American Judges Association


Court Review: Journal of the American Judges Association


Peter Sferrazza

Date of this Version



Court Review - Volume 57


Used by permission.


In the conclusion of Nineteen Eighty-Four: A Novel, George Orwell describes his protagonist Winston: “[E]verything was alright, the struggle was finished. He had won the victory over himself. He loved Big Brother.” Winston had tried to fight against Big Brother but failed. To achieve domination, Orwell’s dystopian state had used physical and mental torture, drugs, as well as control of news and history. Even control of the English language was used, reducing it to Newspeak, which only allowed for limited thought and expression. In the end, the individuals were subjugated to the complete control of the state.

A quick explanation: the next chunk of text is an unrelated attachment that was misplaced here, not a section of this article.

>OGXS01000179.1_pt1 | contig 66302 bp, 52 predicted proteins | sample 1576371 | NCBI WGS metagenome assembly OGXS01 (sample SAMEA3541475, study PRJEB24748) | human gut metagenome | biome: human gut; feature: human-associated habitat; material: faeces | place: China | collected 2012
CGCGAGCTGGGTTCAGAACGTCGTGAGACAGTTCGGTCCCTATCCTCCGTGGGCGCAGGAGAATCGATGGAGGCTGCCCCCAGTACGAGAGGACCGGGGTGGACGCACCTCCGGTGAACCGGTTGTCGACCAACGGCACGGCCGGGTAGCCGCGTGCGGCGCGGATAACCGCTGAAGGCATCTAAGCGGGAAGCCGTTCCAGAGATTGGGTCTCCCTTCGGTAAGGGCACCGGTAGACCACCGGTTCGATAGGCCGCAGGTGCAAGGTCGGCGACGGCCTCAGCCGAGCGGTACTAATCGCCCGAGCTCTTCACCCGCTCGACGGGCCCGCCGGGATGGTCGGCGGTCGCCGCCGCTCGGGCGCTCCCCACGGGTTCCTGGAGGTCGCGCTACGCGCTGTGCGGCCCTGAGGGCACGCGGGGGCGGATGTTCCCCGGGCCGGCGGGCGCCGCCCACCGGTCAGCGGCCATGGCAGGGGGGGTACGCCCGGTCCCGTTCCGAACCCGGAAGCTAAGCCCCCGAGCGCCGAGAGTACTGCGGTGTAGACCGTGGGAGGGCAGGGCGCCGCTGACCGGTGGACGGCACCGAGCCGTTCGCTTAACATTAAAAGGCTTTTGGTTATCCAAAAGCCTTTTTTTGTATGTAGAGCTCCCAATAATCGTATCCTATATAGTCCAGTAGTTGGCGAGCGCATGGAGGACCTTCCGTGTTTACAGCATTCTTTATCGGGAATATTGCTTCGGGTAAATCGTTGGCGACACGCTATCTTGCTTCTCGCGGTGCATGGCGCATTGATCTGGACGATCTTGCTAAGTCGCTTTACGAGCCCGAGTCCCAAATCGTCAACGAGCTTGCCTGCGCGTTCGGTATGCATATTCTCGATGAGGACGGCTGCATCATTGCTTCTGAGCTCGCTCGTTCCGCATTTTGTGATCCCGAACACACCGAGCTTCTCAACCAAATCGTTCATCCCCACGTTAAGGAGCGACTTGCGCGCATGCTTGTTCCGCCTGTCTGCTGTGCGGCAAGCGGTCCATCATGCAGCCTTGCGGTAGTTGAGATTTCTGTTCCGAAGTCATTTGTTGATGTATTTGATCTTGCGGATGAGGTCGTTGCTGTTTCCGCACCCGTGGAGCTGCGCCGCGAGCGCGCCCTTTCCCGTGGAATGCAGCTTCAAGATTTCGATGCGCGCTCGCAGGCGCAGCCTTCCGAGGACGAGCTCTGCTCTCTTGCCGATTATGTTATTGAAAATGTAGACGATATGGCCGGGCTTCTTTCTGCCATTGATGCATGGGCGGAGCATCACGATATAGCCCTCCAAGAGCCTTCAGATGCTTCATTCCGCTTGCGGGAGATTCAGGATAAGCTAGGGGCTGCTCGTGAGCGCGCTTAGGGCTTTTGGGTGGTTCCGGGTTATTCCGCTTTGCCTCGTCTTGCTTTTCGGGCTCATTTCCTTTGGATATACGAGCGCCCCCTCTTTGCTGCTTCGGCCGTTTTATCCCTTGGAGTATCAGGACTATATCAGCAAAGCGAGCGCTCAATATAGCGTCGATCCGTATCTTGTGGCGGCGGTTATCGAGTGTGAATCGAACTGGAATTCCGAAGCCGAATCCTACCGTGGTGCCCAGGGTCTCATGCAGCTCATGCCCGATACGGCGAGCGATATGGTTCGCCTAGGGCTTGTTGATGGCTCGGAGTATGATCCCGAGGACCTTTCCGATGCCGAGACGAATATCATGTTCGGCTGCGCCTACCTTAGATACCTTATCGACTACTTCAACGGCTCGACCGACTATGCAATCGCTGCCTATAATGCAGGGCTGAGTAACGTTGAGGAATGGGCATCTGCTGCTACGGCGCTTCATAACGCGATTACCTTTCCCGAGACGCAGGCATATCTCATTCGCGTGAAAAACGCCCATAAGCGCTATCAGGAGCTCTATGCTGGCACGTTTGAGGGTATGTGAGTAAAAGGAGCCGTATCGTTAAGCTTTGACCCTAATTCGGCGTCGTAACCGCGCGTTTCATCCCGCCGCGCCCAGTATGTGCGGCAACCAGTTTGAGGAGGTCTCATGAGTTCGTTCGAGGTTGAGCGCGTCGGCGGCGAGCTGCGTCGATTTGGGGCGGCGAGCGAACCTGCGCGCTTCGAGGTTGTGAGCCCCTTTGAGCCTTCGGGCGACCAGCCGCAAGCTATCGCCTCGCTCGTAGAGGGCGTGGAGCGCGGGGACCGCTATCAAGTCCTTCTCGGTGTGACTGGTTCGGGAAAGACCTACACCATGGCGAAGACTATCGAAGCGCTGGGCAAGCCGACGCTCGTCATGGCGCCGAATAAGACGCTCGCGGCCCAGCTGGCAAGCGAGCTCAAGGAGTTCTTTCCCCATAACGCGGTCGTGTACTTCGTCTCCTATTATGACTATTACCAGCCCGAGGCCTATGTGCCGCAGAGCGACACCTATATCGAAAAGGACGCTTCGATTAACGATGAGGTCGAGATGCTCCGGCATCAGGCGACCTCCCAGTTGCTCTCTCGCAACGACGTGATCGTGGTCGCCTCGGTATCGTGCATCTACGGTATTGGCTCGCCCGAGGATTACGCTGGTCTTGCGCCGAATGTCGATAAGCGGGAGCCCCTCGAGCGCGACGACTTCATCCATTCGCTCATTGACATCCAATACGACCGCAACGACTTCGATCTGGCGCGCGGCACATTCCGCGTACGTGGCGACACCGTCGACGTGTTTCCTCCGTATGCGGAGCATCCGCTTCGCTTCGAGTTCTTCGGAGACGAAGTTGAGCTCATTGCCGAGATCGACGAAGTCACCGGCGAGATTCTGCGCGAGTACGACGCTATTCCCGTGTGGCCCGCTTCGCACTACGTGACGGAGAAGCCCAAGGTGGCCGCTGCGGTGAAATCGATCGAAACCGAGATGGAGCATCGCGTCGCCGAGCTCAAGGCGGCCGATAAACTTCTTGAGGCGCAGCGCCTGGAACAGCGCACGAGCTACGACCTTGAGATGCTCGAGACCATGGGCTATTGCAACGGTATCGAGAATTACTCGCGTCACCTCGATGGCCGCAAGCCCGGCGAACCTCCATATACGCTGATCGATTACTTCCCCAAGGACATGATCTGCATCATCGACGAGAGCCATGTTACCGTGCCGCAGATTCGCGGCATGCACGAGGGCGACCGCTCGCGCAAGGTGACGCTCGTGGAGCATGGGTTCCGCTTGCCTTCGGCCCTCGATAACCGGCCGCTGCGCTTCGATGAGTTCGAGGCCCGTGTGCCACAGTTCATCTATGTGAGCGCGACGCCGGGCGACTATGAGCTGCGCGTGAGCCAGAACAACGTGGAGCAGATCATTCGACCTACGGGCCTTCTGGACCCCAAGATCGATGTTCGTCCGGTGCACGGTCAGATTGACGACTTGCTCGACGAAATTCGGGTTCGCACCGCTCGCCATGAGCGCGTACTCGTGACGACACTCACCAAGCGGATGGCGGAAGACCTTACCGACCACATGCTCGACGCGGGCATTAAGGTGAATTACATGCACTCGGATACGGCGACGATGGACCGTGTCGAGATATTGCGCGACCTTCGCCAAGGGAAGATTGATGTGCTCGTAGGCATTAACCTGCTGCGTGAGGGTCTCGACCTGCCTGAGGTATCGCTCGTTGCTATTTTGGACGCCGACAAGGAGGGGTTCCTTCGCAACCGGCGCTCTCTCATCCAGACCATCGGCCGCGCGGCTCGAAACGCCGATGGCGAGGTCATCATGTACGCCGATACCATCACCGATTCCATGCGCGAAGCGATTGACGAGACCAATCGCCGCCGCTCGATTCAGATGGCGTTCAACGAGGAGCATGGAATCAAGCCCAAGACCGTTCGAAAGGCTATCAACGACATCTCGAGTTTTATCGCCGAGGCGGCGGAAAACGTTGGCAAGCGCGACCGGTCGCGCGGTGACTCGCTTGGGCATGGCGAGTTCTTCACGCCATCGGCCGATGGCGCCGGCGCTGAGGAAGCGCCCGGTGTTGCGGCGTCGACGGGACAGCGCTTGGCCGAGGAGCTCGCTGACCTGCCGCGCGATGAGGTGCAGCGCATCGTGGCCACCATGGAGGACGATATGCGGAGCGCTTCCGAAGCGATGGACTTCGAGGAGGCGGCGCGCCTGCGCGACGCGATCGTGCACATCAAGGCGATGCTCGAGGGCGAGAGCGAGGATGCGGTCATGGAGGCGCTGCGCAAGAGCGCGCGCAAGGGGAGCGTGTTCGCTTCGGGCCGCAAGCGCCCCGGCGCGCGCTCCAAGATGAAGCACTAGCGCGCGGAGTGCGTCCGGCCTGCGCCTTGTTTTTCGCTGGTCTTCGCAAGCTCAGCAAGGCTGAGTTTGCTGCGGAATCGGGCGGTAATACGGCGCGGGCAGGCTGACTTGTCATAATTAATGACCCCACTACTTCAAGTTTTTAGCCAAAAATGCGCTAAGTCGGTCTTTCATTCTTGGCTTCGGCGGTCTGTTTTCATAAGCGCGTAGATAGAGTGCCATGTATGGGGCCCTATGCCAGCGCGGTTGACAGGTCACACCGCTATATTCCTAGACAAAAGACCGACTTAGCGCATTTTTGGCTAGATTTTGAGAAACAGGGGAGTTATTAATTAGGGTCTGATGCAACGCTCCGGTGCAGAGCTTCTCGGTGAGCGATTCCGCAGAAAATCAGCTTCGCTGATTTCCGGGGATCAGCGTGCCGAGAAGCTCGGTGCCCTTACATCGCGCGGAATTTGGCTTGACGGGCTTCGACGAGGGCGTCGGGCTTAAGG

In the non-fiction world, the year 1984 came and went without the thought police. But in 2020 we saw how a coordinated segment of the media could shape the belief of our citizens and create disparate views of core facts. In Nineteen Eighty-Four there was no external or objective truth. The “truth” was what the collective mind says it was, a prescient forerunner of our “wiki” on the Internet.